US To Discuss Trade Deal With India Before Donald Trump's Visit

US News

As a precursor to long-term FTA between New Delhi and Washington, US Trade Representative Robert Lighthizer will be on India visit to finalise the trade deal.

Written By Kunal Gaurav | Mumbai | Updated On:
US

As a precursor to long-term Free Trade Agreement (FTA) between New Delhi and Washington, US Trade Representative Robert Lighthizer will be on India visit to finalise the trade deal. Legal vetting of the trade deal in currently underway and it will be announced when US President Donald Trump visits India, likely on February 24.

India has reportedly sought to restore preferential trade status under the Generalized System of Preference (GSP), which was terminated by the Trump administration last year. According to the US Trade Representative, GSP provides opportunities for many of the world’s ‘poorest countries’ to use trade to grow their economies and climb out of poverty. 

However, Trump recently commented that the United States is also a “developing nation” like India and China, indicating that any relief to India remains doubtful. But a win-win deal for both the US and India could improve electoral chances of Trump ahead of the 2020 presidential elections and boost India’s economic slowdown. Trump has already sealed ‘phase one’ deal with China after months of a tariff war and would be looking to finalise a trade agreement with India.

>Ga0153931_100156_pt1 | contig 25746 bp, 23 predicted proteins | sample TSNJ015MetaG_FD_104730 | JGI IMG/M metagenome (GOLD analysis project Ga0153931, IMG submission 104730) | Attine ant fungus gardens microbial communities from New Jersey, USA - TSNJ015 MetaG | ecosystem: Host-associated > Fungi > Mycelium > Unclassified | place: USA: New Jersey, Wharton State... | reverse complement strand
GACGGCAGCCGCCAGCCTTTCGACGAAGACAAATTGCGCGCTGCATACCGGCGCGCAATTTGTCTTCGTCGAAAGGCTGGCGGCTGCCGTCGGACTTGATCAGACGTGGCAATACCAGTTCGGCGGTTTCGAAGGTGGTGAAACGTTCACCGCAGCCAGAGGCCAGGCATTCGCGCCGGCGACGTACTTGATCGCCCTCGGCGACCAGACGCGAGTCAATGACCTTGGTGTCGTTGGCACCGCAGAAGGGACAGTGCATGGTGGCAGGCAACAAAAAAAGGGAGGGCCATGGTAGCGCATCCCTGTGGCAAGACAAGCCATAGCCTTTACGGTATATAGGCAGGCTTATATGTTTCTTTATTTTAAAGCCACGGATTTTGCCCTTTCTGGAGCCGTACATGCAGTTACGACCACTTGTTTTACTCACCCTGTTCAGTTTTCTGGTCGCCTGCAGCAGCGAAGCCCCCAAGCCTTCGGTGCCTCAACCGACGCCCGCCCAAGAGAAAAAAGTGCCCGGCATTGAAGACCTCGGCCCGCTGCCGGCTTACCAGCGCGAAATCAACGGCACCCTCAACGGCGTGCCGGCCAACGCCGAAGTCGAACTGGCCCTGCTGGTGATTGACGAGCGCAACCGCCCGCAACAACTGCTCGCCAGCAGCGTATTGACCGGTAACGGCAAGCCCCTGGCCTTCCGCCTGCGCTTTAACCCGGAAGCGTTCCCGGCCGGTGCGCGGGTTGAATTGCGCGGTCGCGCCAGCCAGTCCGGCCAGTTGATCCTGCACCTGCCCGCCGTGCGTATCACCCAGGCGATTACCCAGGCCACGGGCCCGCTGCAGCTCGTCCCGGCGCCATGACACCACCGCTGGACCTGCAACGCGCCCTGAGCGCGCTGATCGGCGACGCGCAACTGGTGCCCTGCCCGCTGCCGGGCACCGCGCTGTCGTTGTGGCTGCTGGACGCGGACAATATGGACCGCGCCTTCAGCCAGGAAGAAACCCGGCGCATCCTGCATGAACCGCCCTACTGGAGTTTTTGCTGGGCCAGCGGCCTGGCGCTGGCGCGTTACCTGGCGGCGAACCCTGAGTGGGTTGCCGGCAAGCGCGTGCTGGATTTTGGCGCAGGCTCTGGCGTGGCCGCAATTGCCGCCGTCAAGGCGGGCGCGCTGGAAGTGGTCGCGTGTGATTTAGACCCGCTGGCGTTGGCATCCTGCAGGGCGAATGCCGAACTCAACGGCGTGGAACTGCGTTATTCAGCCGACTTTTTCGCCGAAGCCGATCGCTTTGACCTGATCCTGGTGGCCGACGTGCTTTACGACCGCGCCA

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Meeting with Goyal

Lighthizer is likely to meet Commerce and Industry Minister Piyush Goyal during the visit after a six-member team from US administration visited New Delhi last week. They met Goyal and other ministers to discuss the nuances of the trade deal. Lighthizer’s visit comes at a time when India is looking to spur investment and consumption to revive the economy through Union Budget.

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According to media reports, the trade agreement could raise India’s defence and energy purchases from the US. While India is expecting the partial restoration of the preferential trade allowing duty-free exports, New Delhi is reportedly considering to ease pricing caps on medical equipment. India’s refusal to join the Regional Comprehensive Economic Partnership (RCEP) citing concerns for Indian farmers, MSMEs, and the dairy sector has left New Delhi with fewer options in terms of FTA.

Read: Trump Looks To Sign Trade Deal, Show Wins During Impeachment

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